Management includes regular screening for various complications and malignancies, screening family members and first-degree relatives, transfusions for cytopenias, pulmonary function tests, hepatic function, eye screening, and mental health.

Anabolic-androgenic steroids (e.g., fluoxymesterone and danazol) may improve blood counts, although this improvement is not permanent and is lost with drug cessation; danazol can be used to improve blood counts if a delay in starting HCT is anticipated for a patient with DC, or if a patient were ineligible to receive HCT.

Allogenic hematopoietic stem-cell transplantation[5] remains the only curative treatment for bone marrow failure. However, HCT does not treat the extrahematopoietic complications of DC and related syndromes. HCT may actually increase the risk of nonhematologic malignancies. Importantly, potential sibling (or other related) donors must be evaluated for DC and demonstrated not to have the familial mutation.


  Conclusion Top


DC is a rare cause of inherited aplastic anemia.

Early identification of clinical features helps to screen for bone marrow failure and malignancies. Immunosuppressive therapy is not indicated in the inherited causes of aplastic anemia unlike acquired causes.

The overall survival of individuals has been reported at 49 years with significant improvement attributed to better management of organ system involvement and improved outcomes with HCT. The primary cause of mortality in individuals is bone marrow failure and its consequences (e.g., bleeding and infection), or morbidity associated with its treatment using HCT. Solid tumors, pulmonary fibrosis, and hepatic disease account for significant mortality as well.

Declaration of patient consent

The authors certify that they have obtained all appropriate patient consent forms. In the form the patient (s) has/have given his/her/their consent for his/her/their images and other clinical information to be reported in the journal. The patients understand that their names and initials will not be published and due efforts will be made to conceal their identity, but anonymity cannot be guaranteed.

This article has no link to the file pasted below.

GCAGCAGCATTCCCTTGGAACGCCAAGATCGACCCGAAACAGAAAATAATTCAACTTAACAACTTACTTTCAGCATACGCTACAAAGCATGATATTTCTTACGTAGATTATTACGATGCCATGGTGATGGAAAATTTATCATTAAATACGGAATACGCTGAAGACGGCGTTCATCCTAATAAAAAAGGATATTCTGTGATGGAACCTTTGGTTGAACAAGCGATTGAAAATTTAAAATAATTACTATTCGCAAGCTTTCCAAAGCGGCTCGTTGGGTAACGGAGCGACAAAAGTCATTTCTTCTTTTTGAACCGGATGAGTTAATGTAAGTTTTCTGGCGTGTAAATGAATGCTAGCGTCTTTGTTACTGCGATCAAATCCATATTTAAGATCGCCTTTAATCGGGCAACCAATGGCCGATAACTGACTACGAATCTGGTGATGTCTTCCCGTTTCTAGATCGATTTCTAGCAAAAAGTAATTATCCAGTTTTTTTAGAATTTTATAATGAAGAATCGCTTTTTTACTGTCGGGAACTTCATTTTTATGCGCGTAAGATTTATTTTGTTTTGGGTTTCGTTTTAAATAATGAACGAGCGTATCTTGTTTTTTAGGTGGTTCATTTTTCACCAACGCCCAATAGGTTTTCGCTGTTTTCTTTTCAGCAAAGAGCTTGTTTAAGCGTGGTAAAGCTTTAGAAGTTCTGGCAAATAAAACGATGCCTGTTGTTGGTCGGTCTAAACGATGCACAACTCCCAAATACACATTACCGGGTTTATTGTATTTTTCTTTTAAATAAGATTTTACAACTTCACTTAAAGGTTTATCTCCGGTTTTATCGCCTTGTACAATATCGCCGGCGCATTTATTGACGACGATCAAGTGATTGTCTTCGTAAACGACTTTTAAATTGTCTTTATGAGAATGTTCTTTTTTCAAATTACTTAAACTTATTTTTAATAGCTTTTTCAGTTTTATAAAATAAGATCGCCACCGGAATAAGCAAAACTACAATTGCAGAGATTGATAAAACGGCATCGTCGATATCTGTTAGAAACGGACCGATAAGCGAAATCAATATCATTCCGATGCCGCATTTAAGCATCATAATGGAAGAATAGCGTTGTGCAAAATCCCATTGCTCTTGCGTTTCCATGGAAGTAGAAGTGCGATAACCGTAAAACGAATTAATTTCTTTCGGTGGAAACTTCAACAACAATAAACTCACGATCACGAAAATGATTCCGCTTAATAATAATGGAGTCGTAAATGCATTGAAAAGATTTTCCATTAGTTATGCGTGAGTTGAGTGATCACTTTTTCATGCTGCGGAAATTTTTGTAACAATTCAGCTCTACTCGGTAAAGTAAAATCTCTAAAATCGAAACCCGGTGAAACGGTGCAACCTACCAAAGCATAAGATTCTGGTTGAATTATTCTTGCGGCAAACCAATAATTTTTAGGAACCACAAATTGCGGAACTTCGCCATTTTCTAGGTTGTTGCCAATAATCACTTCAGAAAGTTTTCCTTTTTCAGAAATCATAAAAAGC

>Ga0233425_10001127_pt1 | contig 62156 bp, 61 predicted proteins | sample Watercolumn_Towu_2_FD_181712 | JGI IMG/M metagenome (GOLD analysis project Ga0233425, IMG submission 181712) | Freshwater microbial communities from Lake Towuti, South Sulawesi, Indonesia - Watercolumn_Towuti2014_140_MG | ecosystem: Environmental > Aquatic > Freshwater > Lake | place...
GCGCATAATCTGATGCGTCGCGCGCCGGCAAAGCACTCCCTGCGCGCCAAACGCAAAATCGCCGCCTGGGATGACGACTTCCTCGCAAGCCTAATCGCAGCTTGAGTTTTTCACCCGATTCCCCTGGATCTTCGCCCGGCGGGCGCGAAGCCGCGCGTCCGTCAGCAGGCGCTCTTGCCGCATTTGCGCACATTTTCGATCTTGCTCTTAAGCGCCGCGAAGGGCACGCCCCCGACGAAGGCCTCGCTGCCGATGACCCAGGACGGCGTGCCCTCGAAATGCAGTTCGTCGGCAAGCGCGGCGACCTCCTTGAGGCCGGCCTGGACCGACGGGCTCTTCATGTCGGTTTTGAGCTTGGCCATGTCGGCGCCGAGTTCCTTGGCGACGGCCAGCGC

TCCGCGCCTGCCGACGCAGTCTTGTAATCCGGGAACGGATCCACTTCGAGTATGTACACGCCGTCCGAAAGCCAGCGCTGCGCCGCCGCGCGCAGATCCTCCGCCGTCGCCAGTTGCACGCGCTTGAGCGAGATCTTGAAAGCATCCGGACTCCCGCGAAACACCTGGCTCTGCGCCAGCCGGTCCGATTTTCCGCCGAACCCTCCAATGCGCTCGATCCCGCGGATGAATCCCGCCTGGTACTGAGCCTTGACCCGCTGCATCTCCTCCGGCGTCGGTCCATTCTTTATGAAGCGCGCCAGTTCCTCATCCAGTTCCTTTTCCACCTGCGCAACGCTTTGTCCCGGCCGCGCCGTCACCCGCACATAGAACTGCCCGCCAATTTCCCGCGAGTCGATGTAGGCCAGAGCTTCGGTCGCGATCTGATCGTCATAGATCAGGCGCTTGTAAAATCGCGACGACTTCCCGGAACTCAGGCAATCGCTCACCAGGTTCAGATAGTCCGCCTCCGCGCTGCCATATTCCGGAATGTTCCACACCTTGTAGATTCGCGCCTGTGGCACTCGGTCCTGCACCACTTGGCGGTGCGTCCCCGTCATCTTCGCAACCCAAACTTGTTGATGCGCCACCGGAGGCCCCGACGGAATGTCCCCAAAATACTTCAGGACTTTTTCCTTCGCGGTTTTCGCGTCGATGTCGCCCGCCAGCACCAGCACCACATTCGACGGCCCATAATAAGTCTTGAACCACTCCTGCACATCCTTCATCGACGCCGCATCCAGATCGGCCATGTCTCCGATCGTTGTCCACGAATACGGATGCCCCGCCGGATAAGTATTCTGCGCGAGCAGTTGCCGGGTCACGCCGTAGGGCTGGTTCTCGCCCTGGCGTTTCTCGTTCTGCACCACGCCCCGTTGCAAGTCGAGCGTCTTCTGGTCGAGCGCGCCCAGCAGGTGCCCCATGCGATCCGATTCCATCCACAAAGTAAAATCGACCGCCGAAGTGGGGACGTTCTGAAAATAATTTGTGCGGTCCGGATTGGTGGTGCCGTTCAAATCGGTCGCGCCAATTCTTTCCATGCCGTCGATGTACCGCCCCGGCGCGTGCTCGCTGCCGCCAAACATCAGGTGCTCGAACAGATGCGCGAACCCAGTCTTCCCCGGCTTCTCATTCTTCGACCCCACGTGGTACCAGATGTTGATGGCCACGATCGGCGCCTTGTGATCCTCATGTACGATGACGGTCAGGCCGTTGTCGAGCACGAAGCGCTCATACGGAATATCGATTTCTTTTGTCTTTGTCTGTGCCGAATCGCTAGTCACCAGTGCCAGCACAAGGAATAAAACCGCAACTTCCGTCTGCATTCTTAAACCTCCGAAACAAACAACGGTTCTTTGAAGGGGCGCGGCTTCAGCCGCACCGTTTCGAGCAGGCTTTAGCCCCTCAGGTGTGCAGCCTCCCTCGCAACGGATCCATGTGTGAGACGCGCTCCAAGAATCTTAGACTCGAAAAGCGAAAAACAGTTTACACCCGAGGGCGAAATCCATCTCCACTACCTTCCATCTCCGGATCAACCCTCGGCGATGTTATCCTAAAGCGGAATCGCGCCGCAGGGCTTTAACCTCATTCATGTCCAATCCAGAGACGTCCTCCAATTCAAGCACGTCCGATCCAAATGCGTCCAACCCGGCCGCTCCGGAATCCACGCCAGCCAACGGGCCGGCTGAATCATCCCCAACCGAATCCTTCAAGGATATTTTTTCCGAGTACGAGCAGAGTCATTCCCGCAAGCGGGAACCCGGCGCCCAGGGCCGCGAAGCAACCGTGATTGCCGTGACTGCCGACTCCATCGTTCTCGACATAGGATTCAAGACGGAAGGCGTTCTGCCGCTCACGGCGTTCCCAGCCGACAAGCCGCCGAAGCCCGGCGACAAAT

Acknowledgement

The authors would like to thank the Department of General Medicine at Gandhi Medical College, Secunderabad, for their constant support and constructive criticism with their diverse knowledge and experience. Without their help, this project would not have been possible.

Financial support and sponsorship

Nil.

Conflicts of interest

There are no conflicts of interest.



 
  References Top

1.
Savage SA, Niewisch MR. Dyskeratosis congenita and related telomere biology disorders. In: Adam MP, Mirzaa GM, Pagon RA, et al., editors. GeneReviews®. Seattle (WA): University of Washington, Seattle; 2009. Available from: https://www.ncbi.nlm.nih.gov/books/NBK22301/. [Last updated on 2022 Mar 31].  Back to cited text no. 1
    
2.
Savage SA, Alter BP. Dyskeratosis congenita. Hematol Oncol Clin North Am 2009;23:215-31.  Back to cited text no. 2
    
3.
Fernández García MS, Teruya-Feldstein J. The diagnosis and treatment of dyskeratosis congenita: A review. J Blood Med 2014;5:157-67.  Back to cited text no. 3
    
4.
Dokal I. Dyskeratosis congenita in all its forms. Br J Haematol 2000;110:768-79.  Back to cited text no. 4
    
5.
Walne AJ, Dokal I. Advances in the understanding of dyskeratosis congenita. Br J Haematol 2009;145:164-72.  Back to cited text no. 5
    

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Correspondence Address:
CH Harshika,
Room Number 28, Fourth Floor, OP Building, Gandhi Hospital, Secunderabad - 500 025, Telangana
India
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Source of Support: None, Conflict of Interest: None

DOI: 10.4103/ajim.ajim_74_22



    Figures

  [Figure 1], [Figure 2], [Figure 3], [Figure 4], [Figure 5]